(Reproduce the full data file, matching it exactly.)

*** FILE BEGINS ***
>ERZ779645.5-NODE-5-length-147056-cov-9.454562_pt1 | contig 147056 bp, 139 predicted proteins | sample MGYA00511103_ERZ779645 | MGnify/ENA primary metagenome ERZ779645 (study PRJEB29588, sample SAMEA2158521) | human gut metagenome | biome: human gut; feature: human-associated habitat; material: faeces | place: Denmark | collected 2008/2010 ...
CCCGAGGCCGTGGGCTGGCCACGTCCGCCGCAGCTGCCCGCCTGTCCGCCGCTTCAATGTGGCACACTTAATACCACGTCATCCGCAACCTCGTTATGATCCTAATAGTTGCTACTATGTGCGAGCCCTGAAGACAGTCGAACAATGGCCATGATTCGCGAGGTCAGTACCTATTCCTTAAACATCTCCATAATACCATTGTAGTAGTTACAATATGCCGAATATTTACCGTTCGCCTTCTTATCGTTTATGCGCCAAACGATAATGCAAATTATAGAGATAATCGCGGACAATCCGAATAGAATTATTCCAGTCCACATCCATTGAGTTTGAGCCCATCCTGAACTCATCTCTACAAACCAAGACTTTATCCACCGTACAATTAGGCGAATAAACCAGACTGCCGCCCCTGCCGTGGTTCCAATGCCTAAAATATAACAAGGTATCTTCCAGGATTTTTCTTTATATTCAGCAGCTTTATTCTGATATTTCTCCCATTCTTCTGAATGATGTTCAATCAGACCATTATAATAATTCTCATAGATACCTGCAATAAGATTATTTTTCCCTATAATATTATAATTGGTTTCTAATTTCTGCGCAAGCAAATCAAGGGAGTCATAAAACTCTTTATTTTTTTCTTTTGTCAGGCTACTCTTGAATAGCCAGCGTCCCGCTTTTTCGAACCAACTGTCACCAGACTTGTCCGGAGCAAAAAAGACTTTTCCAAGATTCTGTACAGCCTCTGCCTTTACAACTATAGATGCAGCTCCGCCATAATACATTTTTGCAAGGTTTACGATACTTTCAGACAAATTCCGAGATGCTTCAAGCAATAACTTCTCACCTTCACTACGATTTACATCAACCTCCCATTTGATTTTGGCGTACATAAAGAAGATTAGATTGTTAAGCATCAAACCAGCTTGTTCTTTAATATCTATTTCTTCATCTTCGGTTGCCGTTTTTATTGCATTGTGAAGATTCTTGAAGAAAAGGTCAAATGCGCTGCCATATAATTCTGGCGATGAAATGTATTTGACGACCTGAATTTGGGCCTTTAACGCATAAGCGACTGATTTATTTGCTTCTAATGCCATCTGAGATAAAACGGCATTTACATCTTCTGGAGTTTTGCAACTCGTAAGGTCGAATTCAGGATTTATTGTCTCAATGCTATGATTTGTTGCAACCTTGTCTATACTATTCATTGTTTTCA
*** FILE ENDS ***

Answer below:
>ERZ779645.5-NODE-5-length-147056-cov-9.454562_pt1 | contig 147056 bp, 139 predicted proteins | sample MGYA00511103_ERZ779645 | MGnify/ENA primary metagenome ERZ779645 (study PRJEB29588, sample SAMEA2158521) | human gut metagenome | biome: human gut; feature: human-associated habitat; material: faeces | place: Denmark | collected 2008/2010 ...
CCCGAGGCCGTGGGCTGGCCACGTCCGCCGCAGCTGCCCGCCTGTCCGCCGCTTCAATGTGGCACACTTAATACCACGTCATCCGCAACCTCGTTATGATCCTAATAGTTGCTACTATGTGCGAGCCCTGAAGACAGTCGAACAATGGCCATGATTCGCGAGGTCAGTACCTATTCCTTAAACATCTCCATAATACCATTGTAGTAGTTACAATATGCCGAATATTTACCGTTCGCCTTCTTATCGTTTATGCGCCAAACGATAATGCAAATTATAGAGATAATCGCGGACAATCCGAATAGAATTATTCCAGTCCACATCCATTGAGTTTGAGCCCATCCTGAACTCATCTCTACAAACCAAGACTTTATCCACCGTACAATTAGGCGAATAAACCAGACTGCCGCCCCTGCCGTGGTTCCAATGCCTAAAATATAACAAGGTATCTTCCAGGATTTTTCTTTATATTCAGCAGCTTTATTCTGATATTTCTCCCATTCTTCTGAATGATGTTCAATCAGACCATTATAATAATTCTCATAGATACCTGCAATAAGATTATTTTTCCCTATAATATTATAATTGGTTTCTAATTTCTGCGCAAGCAAATCAAGGGAGTCATAAAACTCTTTATTTTTTTCTTTTGTCAGGCTACTCTTGAATAGCCAGCGTCCCGCTTTTTCGAACCAACTGTCACCAGACTTGTCCGGAGCAAAAAAGACTTTTCCAAGATTCTGTACAGCCTCTGCCTTTACAACTATAGATGCAGCTCCGCCATAATACATTTTTGCAAGGTTTACGATACTTTCAGACAAATTCCGAGATGCTTCAAGCAATAACTTCTCACCTTCACTACGATTTACATCAACCTCCCATTTGATTTTGGCGTACATAAAGAAGATTAGATTGTTAAGCATCAAACCAGCTTGTTCTTTAATATCTATTTCTTCATCTTCGGTTGCCGTTTTTATTGCATTGTGAAGATTCTTGAAGAAAAGGTCAAATGCGCTGCCATATAATTCTGGCGATGAAATGTATTTGACGACCTGAATTTGGGCCTTTAACGCATAAGCGACTGATTTATTTGCTTCTAATGCCATCTGAGATAAAACGGCATTTACATCTTCTGGAGTTTTGCAACTCGTAAGGTCGAATTCAGGATTTATTGTCTCAATGCTATGATTTGTTGCAACCTTGTCTATACTATTCATTGTTTTCA